• In season now: May

    New this month: Asparagus! The food of gods... and carrots are back.

    Still in season from last month: cauliflower, chard, green cabbage, salad leaves, main-crop potatoes (from store), salad leaves, sea kale, spring greens, rhubarb

    Goodbye till next year to: Purple sprouting broccoli (sniff, sniff), leeks, stored parsnips, forced rhubarb

  • What I’m doing here

    This all started when I picked the first strawberries from my new allotment.

    I'd never been so enraptured or so excited by food. It was a shock to find that anything could taste so good.

    So what - I'd never had strawberries before?

    No - all the strawberries I'd had were shop-bought, like as not flown in from intensive growers in Spain or Chile, and eaten in winter when strawberries should be a distant summer memory.

    It revolutionised my thinking about the fresh food we eat every day. I started to wonder if you got the same amazing taste from all types of food grown and eaten in season. And then I decided to do something about it.

    The Year of Eating Seasonally is my little experiment to find out what it's really like not to have it all. The only fruit and veg I and my family are going to eat in 2008 will be what's growing in the ground at the time (or, in winter, what I can get out of store).

    I want to find out if the hungry gap is really as hungry as everyone says it is: whether you're really eating nothing but cabbage all winter; and whether you miss strawberries in December.

    Along the way I hope I'll save a few tons of carbon being released into the atmosphere on my behalf, as I won't be requiring those French beans flown from Chile, thanks very much. And I hope I'll be rediscovering what food can really taste like.

    If you have any comments, please feel free to post them anywhere you like - or you can email me at sallywhite@hotmail.com.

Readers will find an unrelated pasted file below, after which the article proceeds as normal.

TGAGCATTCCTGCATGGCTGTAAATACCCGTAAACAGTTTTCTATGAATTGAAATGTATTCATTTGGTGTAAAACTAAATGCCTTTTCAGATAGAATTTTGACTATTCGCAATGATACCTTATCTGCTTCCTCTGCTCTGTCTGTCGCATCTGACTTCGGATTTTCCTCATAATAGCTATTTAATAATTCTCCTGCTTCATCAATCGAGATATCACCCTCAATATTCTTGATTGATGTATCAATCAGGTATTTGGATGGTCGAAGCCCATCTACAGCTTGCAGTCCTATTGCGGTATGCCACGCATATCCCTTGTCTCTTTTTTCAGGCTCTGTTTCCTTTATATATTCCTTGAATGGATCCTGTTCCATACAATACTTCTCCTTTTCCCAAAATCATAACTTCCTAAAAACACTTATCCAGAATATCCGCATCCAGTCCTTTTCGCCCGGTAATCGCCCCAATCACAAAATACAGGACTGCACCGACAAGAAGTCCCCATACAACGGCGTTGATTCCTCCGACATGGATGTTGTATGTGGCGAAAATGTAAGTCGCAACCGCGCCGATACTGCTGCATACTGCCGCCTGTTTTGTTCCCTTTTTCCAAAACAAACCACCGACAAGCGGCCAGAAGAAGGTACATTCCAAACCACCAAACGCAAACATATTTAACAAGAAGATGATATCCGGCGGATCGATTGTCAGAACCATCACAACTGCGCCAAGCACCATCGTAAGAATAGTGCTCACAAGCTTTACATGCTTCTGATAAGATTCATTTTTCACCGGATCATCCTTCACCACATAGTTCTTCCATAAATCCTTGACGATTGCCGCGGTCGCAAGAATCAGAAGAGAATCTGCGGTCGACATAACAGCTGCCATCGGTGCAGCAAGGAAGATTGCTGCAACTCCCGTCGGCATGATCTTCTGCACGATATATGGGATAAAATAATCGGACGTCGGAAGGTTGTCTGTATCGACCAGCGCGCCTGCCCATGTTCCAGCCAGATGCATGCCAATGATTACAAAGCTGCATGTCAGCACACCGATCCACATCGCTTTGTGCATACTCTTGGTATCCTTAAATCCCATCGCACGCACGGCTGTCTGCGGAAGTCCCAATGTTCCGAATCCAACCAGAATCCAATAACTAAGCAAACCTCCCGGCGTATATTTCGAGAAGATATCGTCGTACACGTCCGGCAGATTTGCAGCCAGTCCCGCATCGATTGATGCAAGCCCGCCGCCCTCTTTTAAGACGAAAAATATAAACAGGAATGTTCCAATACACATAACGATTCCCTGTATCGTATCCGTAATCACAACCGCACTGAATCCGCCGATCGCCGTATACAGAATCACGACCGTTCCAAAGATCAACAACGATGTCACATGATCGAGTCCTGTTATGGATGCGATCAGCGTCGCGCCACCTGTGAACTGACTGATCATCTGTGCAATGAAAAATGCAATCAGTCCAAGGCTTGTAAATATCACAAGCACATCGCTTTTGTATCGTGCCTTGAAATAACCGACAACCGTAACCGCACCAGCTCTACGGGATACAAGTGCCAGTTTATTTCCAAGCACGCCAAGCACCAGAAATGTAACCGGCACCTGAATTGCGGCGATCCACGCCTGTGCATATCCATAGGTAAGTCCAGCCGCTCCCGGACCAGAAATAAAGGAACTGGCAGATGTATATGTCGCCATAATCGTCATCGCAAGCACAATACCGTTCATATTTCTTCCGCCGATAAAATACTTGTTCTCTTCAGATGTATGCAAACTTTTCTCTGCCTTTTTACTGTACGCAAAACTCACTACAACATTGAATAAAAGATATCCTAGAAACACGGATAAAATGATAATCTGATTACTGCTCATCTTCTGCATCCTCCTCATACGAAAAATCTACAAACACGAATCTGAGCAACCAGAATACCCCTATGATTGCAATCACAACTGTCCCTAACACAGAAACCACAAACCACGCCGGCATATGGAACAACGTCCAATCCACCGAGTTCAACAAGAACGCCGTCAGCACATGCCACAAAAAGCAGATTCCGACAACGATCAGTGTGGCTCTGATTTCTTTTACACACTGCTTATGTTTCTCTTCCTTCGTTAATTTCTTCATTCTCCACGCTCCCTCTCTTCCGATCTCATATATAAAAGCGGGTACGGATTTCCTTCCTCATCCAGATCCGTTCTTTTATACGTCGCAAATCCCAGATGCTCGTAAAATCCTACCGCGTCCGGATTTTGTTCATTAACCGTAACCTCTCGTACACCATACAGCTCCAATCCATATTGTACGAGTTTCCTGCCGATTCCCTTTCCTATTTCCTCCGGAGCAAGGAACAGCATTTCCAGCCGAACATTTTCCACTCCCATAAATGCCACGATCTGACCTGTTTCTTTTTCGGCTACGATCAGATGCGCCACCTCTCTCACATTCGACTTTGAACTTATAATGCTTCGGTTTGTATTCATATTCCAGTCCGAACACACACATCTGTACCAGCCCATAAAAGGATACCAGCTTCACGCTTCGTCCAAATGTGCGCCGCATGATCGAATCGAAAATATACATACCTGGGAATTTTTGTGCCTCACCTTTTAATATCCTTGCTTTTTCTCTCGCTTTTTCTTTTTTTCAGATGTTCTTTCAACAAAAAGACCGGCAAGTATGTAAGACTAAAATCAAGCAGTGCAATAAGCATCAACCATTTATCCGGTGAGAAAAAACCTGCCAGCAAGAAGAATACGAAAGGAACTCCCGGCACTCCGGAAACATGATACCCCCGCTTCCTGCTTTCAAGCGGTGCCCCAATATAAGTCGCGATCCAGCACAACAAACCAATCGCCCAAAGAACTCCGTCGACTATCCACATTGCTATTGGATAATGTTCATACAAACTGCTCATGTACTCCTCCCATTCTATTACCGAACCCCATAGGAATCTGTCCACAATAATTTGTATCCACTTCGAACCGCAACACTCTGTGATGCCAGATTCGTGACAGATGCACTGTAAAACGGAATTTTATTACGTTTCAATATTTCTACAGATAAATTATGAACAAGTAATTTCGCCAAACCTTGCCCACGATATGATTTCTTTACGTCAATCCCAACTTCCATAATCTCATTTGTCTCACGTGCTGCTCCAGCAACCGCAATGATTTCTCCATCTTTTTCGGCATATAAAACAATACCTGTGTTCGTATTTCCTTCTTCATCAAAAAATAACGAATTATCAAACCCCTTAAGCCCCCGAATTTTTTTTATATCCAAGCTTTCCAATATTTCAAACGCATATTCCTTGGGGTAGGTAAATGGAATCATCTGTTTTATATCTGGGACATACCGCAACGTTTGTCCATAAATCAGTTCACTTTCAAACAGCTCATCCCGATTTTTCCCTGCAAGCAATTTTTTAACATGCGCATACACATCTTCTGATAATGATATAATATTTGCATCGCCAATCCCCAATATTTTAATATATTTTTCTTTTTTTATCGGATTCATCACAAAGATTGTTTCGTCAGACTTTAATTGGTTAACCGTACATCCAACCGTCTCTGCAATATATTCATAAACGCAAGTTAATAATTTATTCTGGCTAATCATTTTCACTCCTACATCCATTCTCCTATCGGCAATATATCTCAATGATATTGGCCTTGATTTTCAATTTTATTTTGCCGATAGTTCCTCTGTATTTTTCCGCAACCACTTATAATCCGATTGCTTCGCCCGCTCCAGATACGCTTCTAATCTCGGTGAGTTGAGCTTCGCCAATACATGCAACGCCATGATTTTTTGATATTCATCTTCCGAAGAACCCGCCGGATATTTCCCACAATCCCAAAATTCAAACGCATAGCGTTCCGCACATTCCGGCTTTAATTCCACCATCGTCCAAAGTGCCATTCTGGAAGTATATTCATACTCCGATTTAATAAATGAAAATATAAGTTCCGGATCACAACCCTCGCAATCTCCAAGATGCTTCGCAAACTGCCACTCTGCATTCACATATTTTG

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The S word

Domestic goddess rating: 10% (lazy daisy curry night :D) Five-a-day: 3/5 Food miles: none

On the menu: toast, marmalade and juice (breakfast); hummus and crackers (lunch); curry (it must be Friday)

I have kind of mixed feelings about celebrity chefs. Sometimes they hit the right note (Jamie Oliver on both school dinners and not eating battery-farmed chicken, for example) but sometimes they miss it by miles – how many celebrity chefs have you seen trying to convince you that you too can whip up a roulade a la blah blah with a cranberry jus? I mean – we don’t all get paid to cook all day, you know… (chance would be a fine thing!) And as for Delia and her abysmal “How to Cheat at Cooking” series…. well, I used to call her the sainted Delia but her halo has crashed and burned with this stunt.

However: today Gordon Ramsay is my top of the celeb chef pops. Why? Because he’s the one and only one to stand up and say “we need to eat seasonally”, with the honourable exception of Hugh Fearnley-Whittingstall – though he doesn’t quite put it like this and besides he irritates everyone half to death.

I suspect Ramsay’s idea that we should fine restaurants who don’t offer seasonal food might be pushing it a bit – but I’m assuming he’ll put his money where his mouth is and make his own restaurants seasonal.

You can get the full story here, including his interview with the Beeb. We need more high-profile people like this speaking out for seasonal eating – the sooner it becomes a mainstream topic of conversation, the better if you ask me.


One Response

  1. I think you have to say extreme things to get a little to happen. So although I think what Ramsay said is outlandish and probably not totally sustainable in reality, I agree with what he is saying in principle and I am glad he is out there saying it.

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